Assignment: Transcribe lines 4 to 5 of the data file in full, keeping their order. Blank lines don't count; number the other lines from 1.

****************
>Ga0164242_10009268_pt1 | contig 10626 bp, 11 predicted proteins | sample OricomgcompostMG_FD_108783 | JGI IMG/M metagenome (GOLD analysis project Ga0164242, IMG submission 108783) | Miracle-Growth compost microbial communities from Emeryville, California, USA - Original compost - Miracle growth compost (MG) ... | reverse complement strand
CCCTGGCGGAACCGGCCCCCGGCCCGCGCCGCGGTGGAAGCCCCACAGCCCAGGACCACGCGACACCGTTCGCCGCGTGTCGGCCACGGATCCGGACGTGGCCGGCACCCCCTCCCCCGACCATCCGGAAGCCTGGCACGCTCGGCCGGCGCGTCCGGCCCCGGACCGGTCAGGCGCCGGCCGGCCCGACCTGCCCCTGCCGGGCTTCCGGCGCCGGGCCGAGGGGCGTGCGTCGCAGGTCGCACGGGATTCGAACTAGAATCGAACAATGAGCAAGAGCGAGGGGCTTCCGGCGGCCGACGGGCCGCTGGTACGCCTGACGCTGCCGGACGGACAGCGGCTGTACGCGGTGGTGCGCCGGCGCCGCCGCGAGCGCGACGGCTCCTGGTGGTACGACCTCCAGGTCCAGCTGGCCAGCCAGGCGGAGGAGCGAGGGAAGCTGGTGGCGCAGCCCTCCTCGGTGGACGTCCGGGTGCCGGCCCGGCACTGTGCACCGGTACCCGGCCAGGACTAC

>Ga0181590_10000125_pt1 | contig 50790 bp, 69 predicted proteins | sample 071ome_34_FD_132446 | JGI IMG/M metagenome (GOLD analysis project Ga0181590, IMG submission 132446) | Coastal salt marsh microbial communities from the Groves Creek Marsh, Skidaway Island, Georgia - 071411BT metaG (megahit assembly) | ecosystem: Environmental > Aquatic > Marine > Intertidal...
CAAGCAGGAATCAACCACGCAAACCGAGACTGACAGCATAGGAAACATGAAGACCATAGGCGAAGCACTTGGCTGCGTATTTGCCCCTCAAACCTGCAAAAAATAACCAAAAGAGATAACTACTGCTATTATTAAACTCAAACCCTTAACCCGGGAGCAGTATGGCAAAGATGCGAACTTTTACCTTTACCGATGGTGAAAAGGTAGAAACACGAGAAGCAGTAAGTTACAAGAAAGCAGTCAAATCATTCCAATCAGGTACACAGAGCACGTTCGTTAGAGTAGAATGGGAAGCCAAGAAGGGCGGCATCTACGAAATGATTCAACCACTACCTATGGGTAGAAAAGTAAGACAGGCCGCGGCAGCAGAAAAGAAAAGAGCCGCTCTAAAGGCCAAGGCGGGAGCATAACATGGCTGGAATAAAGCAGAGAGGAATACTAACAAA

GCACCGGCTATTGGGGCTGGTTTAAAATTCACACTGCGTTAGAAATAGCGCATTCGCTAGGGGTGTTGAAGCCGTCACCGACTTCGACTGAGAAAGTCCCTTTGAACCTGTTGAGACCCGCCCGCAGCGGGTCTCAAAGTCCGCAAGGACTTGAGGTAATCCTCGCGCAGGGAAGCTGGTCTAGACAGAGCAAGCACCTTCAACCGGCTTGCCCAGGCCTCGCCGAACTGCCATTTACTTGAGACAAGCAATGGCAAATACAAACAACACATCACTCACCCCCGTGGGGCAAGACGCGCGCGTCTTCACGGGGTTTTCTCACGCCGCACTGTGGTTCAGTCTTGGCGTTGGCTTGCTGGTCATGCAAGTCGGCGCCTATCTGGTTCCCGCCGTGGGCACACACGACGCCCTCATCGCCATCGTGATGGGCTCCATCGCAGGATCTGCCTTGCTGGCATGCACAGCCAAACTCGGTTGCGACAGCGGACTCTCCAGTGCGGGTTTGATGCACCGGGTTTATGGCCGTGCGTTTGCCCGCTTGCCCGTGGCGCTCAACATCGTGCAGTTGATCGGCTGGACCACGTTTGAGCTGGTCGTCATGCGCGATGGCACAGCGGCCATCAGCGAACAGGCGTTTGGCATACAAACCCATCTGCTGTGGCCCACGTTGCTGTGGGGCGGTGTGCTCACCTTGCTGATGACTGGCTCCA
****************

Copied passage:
CAAGCAGGAATCAACCACGCAAACCGAGACTGACAGCATAGGAAACATGAAGACCATAGGCGAAGCACTTGGCTGCGTATTTGCCCCTCAAACCTGCAAAAAATAACCAAAAGAGATAACTACTGCTATTATTAAACTCAAACCCTTAACCCGGGAGCAGTATGGCAAAGATGCGAACTTTTACCTTTACCGATGGTGAAAAGGTAGAAACACGAGAAGCAGTAAGTTACAAGAAAGCAGTCAAATCATTCCAATCAGGTACACAGAGCACGTTCGTTAGAGTAGAATGGGAAGCCAAGAAGGGCGGCATCTACGAAATGATTCAACCACTACCTATGGGTAGAAAAGTAAGACAGGCCGCGGCAGCAGAAAAGAAAAGAGCCGCTCTAAAGGCCAAGGCGGGAGCATAACATGGCTGGAATAAAGCAGAGAGGAATACTAACAAA

GCACCGGCTATTGGGGCTGGTTTAAAATTCACACTGCGTTAGAAATAGCGCATTCGCTAGGGGTGTTGAAGCCGTCACCGACTTCGACTGAGAAAGTCCCTTTGAACCTGTTGAGACCCGCCCGCAGCGGGTCTCAAAGTCCGCAAGGACTTGAGGTAATCCTCGCGCAGGGAAGCTGGTCTAGACAGAGCAAGCACCTTCAACCGGCTTGCCCAGGCCTCGCCGAACTGCCATTTACTTGAGACAAGCAATGGCAAATACAAACAACACATCACTCACCCCCGTGGGGCAAGACGCGCGCGTCTTCACGGGGTTTTCTCACGCCGCACTGTGGTTCAGTCTTGGCGTTGGCTTGCTGGTCATGCAAGTCGGCGCCTATCTGGTTCCCGCCGTGGGCACACACGACGCCCTCATCGCCATCGTGATGGGCTCCATCGCAGGATCTGCCTTGCTGGCATGCACAGCCAAACTCGGTTGCGACAGCGGACTCTCCAGTGCGGGTTTGATGCACCGGGTTTATGGCCGTGCGTTTGCCCGCTTGCCCGTGGCGCTCAACATCGTGCAGTTGATCGGCTGGACCACGTTTGAGCTGGTCGTCATGCGCGATGGCACAGCGGCCATCAGCGAACAGGCGTTTGGCATACAAACCCATCTGCTGTGGCCCACGTTGCTGTGGGGCGGTGTGCTCACCTTGCTGATGACTGGCTCCA